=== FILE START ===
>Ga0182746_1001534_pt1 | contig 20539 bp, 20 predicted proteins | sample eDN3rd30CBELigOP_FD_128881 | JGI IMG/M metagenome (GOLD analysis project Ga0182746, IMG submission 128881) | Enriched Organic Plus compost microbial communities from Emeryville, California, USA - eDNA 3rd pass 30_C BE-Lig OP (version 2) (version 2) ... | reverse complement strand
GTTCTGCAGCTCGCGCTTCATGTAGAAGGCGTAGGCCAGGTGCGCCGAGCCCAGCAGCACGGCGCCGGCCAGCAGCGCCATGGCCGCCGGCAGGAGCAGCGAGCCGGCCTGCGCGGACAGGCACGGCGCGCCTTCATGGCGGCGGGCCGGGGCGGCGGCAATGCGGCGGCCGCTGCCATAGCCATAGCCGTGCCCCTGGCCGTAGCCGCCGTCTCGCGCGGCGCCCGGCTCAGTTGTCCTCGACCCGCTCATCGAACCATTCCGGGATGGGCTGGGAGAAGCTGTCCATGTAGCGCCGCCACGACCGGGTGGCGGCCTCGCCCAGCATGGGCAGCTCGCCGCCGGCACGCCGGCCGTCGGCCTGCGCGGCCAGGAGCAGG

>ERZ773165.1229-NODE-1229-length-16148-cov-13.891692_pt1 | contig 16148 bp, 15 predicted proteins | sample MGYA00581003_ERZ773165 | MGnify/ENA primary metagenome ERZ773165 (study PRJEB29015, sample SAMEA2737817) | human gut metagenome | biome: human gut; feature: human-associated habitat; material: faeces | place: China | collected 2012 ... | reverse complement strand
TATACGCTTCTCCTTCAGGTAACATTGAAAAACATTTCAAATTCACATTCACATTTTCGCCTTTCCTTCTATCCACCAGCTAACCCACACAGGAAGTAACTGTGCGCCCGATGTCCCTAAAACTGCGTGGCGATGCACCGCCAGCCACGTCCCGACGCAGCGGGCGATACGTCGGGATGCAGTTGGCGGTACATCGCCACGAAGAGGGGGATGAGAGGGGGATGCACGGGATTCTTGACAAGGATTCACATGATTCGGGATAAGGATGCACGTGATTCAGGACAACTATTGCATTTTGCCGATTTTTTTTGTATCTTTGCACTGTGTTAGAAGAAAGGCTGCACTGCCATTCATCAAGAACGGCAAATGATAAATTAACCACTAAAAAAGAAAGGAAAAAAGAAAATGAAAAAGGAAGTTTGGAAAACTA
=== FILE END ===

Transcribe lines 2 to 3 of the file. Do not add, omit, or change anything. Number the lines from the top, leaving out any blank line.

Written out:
GTTCTGCAGCTCGCGCTTCATGTAGAAGGCGTAGGCCAGGTGCGCCGAGCCCAGCAGCACGGCGCCGGCCAGCAGCGCCATGGCCGCCGGCAGGAGCAGCGAGCCGGCCTGCGCGGACAGGCACGGCGCGCCTTCATGGCGGCGGGCCGGGGCGGCGGCAATGCGGCGGCCGCTGCCATAGCCATAGCCGTGCCCCTGGCCGTAGCCGCCGTCTCGCGCGGCGCCCGGCTCAGTTGTCCTCGACCCGCTCATCGAACCATTCCGGGATGGGCTGGGAGAAGCTGTCCATGTAGCGCCGCCACGACCGGGTGGCGGCCTCGCCCAGCATGGGCAGCTCGCCGCCGGCACGCCGGCCGTCGGCCTGCGCGGCCAGGAGCAGG

>ERZ773165.1229-NODE-1229-length-16148-cov-13.891692_pt1 | contig 16148 bp, 15 predicted proteins | sample MGYA00581003_ERZ773165 | MGnify/ENA primary metagenome ERZ773165 (study PRJEB29015, sample SAMEA2737817) | human gut metagenome | biome: human gut; feature: human-associated habitat; material: faeces | place: China | collected 2012 ... | reverse complement strand